February 13, 2012
At our most recent Campaign for Better Care luncheon in Goldsboro, a woman asked, “How do you get in the doughnut hole?” Our special guest speaker, Regional Director of the US Department of Health and Human Services Anton J. Gunn explained that this hole is a gap in prescription drug coverage for Medicare Part D beneficiaries. Essentially, once the total spent on the individual’s drug costs reaches $2,700, the individual is responsible for the full cost of the drugs until the total reaches $6,154. Then Medicare Part D coverage begins again.
This doesn’t sound very sweet to me or to the millions of seniors who have fallen into this horrible hole since 2006. However due to the new health care law, in 2010, more than 4 million seniors who had fallen into the doughnut hole received a $250 rebate check, and in 2011 those who fell into the hole received a 50% discount on brand-name drugs. This coverage gap will get smaller each year and by 2020 will permanently close. Dually eligible beneficiaries (those on both Medicare and Medicaid) have fully subsidized prescription drug costs and do not have this coverage gap. Mr. Gunn spoke about many initiatives of the Affordable Care Act that will change the way we pay for and coordinate care to older adults. He also pointed out that efforts to combat fraud have already saved the country $4 billion.
- NC CAMPAIGN FOR BETTER CARE
Stay tuned for details on our next Campaign for Better Care community luncheon.
- Medical Care Advisory Committee Meeting
Federal law and regulation require that state Medicaid agencies have a Medical Care Advisory Committee (MCAC). The purpose of the MCAC is to advise the Medicaid agency on health and medical care services that may be covered by Medicaid. The next Advisory Committee meeting is scheduled for March 16th, 9:00 a.m. - 12:00.p.m. at the McKimmon Center, NC State University Campus, Raleigh. For more information, click here.
Keeping You Posted
Summary of Health Access Coalition Director Adam Searing’s February 6 blog post on NC Policy Watch’s The Progressive Pulse:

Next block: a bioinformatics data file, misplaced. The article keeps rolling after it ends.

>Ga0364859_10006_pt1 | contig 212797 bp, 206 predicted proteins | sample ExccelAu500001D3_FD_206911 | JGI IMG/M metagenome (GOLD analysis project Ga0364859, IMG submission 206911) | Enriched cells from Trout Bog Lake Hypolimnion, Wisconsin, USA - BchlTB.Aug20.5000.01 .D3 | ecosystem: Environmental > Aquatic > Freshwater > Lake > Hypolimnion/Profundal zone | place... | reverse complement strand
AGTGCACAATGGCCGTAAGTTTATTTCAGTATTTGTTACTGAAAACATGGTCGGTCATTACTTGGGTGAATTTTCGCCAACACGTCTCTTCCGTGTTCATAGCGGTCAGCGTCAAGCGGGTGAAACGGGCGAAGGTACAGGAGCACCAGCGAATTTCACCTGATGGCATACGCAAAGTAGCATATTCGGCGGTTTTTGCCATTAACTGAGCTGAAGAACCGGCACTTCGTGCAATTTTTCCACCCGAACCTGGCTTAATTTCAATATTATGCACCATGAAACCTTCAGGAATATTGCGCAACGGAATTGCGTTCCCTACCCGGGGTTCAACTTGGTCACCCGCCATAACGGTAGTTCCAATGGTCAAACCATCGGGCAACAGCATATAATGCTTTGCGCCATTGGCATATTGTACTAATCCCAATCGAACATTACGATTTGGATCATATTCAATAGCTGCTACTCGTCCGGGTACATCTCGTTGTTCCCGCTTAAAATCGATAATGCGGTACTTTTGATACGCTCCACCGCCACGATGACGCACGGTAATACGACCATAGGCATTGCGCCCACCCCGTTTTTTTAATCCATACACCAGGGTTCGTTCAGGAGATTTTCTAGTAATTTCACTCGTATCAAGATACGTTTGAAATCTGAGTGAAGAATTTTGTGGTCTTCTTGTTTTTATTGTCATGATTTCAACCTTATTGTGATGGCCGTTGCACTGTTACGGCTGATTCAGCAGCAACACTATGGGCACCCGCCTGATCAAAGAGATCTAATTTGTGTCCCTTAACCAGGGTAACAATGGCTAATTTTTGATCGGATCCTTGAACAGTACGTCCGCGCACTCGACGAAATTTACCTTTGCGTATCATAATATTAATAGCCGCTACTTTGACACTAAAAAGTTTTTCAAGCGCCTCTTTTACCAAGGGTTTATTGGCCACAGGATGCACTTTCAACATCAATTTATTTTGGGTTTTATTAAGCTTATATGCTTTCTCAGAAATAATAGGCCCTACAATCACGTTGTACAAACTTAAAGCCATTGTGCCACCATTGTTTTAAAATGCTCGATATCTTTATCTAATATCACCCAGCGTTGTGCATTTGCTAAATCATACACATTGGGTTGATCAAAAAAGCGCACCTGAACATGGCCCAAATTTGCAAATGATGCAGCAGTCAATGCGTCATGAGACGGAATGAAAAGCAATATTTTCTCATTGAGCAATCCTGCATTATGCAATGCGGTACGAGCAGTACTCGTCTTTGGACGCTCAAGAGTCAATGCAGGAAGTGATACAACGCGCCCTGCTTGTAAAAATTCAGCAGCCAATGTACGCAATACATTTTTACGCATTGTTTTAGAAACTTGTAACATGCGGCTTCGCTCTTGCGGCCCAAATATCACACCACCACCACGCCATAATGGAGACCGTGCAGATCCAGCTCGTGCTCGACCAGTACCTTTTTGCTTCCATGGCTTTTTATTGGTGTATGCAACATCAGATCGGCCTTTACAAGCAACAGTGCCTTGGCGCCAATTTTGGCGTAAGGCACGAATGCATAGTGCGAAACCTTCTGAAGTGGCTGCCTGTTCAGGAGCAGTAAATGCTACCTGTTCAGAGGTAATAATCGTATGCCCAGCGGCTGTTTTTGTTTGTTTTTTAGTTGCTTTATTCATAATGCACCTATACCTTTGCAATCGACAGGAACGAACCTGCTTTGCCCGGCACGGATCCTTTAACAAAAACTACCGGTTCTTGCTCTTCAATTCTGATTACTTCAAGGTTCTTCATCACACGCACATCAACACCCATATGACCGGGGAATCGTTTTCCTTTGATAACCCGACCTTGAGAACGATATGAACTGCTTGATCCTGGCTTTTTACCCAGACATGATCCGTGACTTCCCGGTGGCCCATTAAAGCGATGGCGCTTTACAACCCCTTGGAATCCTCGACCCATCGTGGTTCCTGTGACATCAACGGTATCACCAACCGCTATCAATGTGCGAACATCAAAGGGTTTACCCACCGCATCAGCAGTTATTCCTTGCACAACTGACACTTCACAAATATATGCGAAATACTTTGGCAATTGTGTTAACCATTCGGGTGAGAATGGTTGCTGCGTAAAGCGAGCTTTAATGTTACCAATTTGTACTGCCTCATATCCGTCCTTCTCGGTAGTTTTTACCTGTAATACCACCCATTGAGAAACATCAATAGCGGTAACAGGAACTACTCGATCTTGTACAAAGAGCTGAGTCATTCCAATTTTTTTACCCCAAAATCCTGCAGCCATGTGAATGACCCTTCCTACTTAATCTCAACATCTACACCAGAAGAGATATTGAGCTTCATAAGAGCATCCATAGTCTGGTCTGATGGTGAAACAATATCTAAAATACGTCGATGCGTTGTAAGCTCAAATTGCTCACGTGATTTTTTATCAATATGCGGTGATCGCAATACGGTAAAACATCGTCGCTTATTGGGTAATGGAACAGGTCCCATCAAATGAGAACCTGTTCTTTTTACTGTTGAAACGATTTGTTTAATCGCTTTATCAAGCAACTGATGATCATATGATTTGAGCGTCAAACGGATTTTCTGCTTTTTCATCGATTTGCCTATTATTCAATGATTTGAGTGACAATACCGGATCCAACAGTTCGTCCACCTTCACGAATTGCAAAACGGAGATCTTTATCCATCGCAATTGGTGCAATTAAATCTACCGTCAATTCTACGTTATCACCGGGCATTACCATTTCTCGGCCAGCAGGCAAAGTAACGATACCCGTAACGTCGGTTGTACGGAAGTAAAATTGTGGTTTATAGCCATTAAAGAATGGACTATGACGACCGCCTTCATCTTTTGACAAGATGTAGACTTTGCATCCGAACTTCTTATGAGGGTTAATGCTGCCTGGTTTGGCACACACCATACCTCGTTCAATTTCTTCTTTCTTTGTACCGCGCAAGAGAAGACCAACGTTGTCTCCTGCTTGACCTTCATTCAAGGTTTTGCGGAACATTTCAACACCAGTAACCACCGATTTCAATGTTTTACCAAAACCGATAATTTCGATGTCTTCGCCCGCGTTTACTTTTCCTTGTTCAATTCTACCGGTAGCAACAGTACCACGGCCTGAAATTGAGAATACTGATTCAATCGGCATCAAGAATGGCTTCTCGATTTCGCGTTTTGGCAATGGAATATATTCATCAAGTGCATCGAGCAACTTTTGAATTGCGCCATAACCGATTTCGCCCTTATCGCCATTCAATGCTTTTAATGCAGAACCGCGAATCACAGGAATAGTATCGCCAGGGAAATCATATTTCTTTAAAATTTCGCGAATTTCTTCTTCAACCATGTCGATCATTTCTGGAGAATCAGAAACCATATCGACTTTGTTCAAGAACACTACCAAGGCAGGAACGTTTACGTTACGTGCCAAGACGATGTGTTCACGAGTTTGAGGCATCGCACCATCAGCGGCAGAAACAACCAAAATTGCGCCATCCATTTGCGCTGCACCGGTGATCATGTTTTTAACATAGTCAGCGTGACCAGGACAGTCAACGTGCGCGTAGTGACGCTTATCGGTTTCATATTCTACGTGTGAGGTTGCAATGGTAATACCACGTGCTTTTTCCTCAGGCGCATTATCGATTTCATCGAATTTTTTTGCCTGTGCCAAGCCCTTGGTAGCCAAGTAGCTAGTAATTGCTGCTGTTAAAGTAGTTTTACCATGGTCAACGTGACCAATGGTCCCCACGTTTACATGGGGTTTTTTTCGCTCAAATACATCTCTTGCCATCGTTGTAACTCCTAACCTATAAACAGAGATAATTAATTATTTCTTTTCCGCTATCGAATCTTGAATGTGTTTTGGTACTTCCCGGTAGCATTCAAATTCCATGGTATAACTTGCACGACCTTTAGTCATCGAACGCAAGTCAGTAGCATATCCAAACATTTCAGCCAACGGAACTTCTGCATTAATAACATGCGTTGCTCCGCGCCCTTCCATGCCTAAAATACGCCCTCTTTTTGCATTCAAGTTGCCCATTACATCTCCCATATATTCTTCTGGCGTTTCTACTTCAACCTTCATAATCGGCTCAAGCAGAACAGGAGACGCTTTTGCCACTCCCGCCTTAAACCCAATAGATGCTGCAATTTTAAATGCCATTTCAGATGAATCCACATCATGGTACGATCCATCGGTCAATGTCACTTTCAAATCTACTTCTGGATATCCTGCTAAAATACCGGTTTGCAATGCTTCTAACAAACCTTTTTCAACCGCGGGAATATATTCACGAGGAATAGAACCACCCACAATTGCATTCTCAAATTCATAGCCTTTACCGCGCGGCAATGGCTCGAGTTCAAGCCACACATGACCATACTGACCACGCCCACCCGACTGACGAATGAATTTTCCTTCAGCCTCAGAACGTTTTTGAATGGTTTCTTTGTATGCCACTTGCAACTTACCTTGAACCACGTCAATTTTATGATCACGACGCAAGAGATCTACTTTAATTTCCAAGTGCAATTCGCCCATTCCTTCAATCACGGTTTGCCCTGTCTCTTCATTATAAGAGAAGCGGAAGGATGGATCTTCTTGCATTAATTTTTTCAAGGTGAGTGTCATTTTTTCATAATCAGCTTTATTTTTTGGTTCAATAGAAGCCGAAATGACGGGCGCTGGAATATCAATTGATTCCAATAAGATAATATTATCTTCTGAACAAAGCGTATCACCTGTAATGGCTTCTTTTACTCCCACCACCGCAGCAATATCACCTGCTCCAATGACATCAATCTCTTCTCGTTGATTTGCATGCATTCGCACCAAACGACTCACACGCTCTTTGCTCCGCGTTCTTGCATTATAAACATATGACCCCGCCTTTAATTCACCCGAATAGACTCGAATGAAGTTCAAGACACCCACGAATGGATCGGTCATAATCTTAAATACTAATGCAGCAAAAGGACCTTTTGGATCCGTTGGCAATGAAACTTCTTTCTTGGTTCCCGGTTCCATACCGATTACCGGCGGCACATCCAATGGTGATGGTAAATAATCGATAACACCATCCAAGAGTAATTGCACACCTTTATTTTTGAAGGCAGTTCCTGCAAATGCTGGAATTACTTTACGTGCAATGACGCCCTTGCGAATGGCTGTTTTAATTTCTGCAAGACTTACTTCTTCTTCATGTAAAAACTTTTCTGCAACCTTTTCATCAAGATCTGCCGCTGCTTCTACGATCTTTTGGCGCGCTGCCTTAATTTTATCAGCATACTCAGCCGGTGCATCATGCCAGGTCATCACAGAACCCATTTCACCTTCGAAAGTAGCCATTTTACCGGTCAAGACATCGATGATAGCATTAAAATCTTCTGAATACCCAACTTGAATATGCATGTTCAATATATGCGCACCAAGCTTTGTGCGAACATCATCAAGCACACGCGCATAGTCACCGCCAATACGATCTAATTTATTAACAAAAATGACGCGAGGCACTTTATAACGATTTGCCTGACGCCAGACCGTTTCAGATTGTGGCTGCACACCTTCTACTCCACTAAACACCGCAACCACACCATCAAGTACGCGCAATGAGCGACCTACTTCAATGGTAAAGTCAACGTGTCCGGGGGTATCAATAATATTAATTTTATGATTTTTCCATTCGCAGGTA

Back in November at our Campaign for Better Care Luncheon in Wilmington, I spoke with Sylvia Colbert about how the NC General Assembly’s cuts to the Medicaid program meant she could no longer get new eyeglasses. Well, others are also feeling the pinch, and the Lions Club of Wilmington is trying to fill the gap for at least a few low-income people who need eyeglasses, according to the Wilmington Star-News. That’s great, but – and it’s a big but:
Dick Gerrish, secretary of the Wilmington Lions Club, said that currently his branch of the Lions Club provides eye exams and glasses to five or six people a month, serving “the employable” first. “And we probably have about 10 people on the waiting list,” he said.
So, out of the thousands of people on Medicaid in the Wilmington area, some five to six will be able to get eyeglasses they need, but the rest are out of luck.
Although some lawmakers’ predictions that “private charity” would step in to fill the neglected needs of the poor aren’t coming true, at least they saved us all the 1 cent sales tax they let expire.
If you or your loved one is on Medicare and Medicaid (dually eligible), we would like to talk with you. Also, please pass on my contact information to anyone you know who is dually eligible. You can contact me at Nicole@ncjustice.org or 919-856-2146.
News for You
Homecare Workers Could Benefit from Minimum Wage, Overtime Rules
The U.S. Department of Labor is proposing new regulations that would mean most homecare workers would be covered by minimum wage and overtime laws. More than 2.5 million workers who provide companionship and other services to people who are elderly or have disabilities in their homes would benefit. For more information about the proposal, see dol.gov for a side-by-side comparison of current and proposed rules and notice of proposed rulemaking. It’s very important that the Department of Labor hear from homecare workers about how the new rules would help them.
If you are interested in supporting these new rules, please contact my colleague Carol Brooke of the NC Justice Center’s Workers’ Rights Project at firstname.lastname@example.org. The deadline for comments is February 27, 2012.
NC Care Link
Interactive website that provides current information about programs and services across North Carolina for everyone
National Respite Network and Resource Center
Online, interactive resource for families who need access to planned or emergency care of a loved one
We have created extensive lists for the resources available in various communities in North Carolina. So far, we have lists for the following:
Stay tuned for resources lists for more communities throughout the year.
If you would like to share your story on video or in writing, please contact me at 919-856-2146 or email@example.com